AFTER capturing the WBC flyweight world title in December and warming the nation’s hearts ahead of last Christmas, Charlie Edwards will headline at the Copper Box in London on March 23.
He has achieved his dream but is determined now to go on to a new level. “You’ve seen how hard I’ve worked for all these years to get here and how much hardship and bad decisions I’ve been on in the amateurs and all the stuff like that. This is a dream come true for me. This is finally where I’ve arrived. I’ve arrived and I’m not going to give this up any time soon. I’m here at the top of my game now and I’m obsessed with this sport and obsessed with pushing boundaries and making a legacy. I want to be known as a British great,” he told Boxing News. “Being a world champion has always been a dream but it’s never just that. I want to be a multi-weight world champion, I look at the likes of Pacquiao, that’s the ultimate goal.
“I want to make the lighter weights in British boxing have a lot of noise. I want everyone to be looking at me and treating me a bit like a rolemodel, thinking, ‘You know what, it’s possible. Why shouldn’t I live my dream?’
“If you work hard and you believe in yourself and you knock those doors down, anything’s possible.”
Edwards will fight Angel Moreno in his first defence. “He’s game, he likes to come and have a fight. We’ve sparred 24 rounds together which is great, it’s going to heat up nicely. I’m looking forward to it,” he said. “It’s going to a very good night.
“The pressure’s on in every fight for me. I put pressure on myself more than anyone else in the world. That’s only because I want to succeed so bad. I want to push my boundaries again and again and again. Like I said I’m obsessed with this sport.”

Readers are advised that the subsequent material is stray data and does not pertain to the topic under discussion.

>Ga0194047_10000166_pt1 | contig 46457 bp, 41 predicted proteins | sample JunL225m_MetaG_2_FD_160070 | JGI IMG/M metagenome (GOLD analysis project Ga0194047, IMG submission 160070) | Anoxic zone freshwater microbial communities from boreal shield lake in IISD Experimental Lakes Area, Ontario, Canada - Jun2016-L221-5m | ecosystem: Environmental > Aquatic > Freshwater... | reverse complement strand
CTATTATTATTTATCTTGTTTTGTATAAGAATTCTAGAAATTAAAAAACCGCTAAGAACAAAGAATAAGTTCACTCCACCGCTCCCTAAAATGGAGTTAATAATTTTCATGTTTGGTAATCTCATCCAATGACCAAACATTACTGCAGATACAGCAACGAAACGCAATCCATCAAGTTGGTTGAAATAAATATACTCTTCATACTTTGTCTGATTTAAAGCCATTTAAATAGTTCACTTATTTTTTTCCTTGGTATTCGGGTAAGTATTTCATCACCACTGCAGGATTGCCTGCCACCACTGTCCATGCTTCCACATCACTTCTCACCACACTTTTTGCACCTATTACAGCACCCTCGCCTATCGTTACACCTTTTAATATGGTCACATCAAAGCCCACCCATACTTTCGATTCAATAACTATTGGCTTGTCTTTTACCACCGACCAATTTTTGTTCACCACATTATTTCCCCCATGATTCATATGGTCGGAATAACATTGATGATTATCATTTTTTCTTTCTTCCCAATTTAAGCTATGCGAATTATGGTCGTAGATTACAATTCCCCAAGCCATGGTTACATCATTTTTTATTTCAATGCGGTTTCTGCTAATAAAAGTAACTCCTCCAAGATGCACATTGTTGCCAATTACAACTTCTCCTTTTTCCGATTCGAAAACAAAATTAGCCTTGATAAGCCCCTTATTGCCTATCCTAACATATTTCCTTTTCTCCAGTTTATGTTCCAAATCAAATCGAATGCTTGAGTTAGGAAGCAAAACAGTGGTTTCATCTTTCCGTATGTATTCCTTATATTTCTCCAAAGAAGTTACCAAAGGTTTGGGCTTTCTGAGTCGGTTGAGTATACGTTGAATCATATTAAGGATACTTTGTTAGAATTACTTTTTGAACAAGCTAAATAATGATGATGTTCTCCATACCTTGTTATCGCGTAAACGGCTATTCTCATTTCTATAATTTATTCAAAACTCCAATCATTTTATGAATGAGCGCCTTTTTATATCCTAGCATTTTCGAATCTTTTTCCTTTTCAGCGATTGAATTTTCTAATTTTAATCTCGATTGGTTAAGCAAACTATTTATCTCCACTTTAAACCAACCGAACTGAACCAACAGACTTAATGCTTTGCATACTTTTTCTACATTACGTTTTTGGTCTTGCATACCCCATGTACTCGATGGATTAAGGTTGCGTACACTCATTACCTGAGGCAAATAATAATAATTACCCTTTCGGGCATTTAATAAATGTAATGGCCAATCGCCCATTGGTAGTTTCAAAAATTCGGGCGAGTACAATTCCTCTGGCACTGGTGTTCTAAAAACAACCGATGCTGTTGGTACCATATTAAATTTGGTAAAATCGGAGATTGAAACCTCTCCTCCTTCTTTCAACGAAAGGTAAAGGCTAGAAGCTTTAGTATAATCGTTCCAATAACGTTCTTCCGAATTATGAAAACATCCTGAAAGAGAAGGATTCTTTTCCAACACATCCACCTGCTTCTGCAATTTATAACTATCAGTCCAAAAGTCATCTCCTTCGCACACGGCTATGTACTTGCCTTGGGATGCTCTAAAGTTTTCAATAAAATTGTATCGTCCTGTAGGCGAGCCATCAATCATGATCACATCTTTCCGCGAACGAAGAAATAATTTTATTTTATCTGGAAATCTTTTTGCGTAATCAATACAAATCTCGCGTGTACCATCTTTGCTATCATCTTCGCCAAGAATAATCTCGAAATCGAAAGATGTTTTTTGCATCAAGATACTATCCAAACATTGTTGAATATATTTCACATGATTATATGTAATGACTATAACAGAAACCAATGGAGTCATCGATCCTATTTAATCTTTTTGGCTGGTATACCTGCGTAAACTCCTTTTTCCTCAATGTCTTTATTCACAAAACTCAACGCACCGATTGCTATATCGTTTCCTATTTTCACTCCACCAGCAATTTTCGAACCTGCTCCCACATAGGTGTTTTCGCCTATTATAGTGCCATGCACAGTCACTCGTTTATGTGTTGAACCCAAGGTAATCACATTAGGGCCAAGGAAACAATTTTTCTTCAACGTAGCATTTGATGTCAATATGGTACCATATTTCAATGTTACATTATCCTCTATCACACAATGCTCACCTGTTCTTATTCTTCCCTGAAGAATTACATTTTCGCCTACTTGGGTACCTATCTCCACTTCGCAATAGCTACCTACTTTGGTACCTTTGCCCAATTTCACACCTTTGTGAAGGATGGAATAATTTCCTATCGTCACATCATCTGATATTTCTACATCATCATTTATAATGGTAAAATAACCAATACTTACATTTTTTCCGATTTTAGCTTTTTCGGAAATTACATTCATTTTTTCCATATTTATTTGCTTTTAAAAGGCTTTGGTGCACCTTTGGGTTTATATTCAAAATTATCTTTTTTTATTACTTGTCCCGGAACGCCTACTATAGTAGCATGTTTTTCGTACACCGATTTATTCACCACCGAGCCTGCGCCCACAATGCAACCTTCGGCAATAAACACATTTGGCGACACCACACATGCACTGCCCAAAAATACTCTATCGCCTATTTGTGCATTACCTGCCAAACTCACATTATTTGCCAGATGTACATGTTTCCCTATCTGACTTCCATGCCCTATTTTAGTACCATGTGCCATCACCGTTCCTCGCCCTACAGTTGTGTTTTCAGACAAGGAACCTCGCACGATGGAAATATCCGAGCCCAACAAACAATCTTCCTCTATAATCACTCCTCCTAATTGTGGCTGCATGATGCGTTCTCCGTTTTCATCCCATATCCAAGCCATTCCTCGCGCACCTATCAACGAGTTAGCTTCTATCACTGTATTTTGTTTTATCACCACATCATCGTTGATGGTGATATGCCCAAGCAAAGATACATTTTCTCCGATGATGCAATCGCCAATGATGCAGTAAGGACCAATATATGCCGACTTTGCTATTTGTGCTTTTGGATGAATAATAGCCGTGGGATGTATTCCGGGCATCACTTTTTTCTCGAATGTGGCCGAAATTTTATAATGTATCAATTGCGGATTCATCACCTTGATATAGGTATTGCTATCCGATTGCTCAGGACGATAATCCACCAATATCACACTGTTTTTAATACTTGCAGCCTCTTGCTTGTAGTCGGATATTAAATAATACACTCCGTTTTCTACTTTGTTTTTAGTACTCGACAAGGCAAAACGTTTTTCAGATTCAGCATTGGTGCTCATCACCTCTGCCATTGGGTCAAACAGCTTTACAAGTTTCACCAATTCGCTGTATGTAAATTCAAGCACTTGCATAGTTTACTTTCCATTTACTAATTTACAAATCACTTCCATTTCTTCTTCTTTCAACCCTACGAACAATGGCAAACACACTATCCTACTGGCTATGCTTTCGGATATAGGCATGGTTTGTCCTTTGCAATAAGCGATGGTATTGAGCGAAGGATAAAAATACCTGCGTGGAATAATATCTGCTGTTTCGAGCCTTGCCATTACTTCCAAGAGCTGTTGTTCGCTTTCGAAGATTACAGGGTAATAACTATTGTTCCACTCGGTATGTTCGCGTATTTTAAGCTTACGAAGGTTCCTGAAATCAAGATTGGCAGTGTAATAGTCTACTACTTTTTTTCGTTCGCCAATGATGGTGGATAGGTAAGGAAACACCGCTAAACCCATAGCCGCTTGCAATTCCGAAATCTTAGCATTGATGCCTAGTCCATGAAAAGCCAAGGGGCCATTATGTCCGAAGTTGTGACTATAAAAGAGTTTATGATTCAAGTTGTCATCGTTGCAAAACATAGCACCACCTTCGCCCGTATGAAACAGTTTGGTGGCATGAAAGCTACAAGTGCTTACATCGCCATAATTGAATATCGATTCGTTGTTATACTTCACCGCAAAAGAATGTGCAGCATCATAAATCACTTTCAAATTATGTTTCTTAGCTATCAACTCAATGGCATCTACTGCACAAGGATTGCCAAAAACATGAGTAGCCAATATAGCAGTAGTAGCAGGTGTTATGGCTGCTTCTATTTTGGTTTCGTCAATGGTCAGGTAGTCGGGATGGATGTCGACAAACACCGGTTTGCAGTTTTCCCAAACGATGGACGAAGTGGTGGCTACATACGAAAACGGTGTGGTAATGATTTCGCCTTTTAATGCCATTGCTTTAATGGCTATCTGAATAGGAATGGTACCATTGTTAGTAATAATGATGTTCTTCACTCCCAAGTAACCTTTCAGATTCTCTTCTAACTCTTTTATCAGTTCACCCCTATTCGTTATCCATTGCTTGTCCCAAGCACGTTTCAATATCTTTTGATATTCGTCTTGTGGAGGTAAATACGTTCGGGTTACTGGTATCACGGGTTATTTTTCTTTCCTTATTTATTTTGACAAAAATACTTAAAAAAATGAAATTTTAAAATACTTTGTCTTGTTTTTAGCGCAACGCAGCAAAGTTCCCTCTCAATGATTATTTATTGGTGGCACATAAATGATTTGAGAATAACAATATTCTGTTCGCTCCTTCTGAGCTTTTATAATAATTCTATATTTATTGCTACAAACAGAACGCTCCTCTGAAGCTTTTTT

“I’m obsessed with how far I can go,” he adds. “I’m 25. I’ve been boxing for 14 years… That’s my whole adulthood. And childhood. This is what I thrive off, having these opportunities, having people wanting to take what I’ve got now. It’s just making me hungrier.”
Promoter Eddie Hearn is happy with what he’s seeing. “I think he is an unexpected star. Honestly, before we got that [world title] fight, and he was calling every day, MTK were calling every day, ‘Guys, we need to find Charlie a fight.’ So when I got the fight that was a relief for me. Then it’s over to you. But when we were building up to the fight and we were building up the desire, the story a little bit, and I was seeing just that bit of faith and support from the UK public and I thought if he wins this fight we’ve got a little bit of chance with Charlie Edwards and obviously he won, it was a great performance and then everything started unfolding, the real truth, the story, his mum… It’s quite astonishing what’s happened to him during that period. Probably an unexpected hero is the way I look at it,” Hearn said. “Charlie has the opportunity to step into that mould as a major British star. When I say unexpected not just because of where we were but also because he’s a flyweight.
“The only face of the sport there’s ever been in this country post-Bruno, and even I don’t think Lennox [Lewis] did it, is [Anthony] Joshua, a posterboy. But where we are in boxing, it does allow these guys to have that opportunity to be posterboys. He’s young, he’s dedicated, he’s a great rolemodel, he’s a good-looking kid, he’s a very good fighter. He’s got a great story and he’s world champion. So he ticks all of those boxes. It is harder for the smaller guys, unquestionably but because of the growth of the super-flyweights, why not at fly? He’ll move to super-fly [eventually], he was at super-fly before this opportunity came.”
“He speaks so well,” Hearn concludes. “He’s a genuine character.”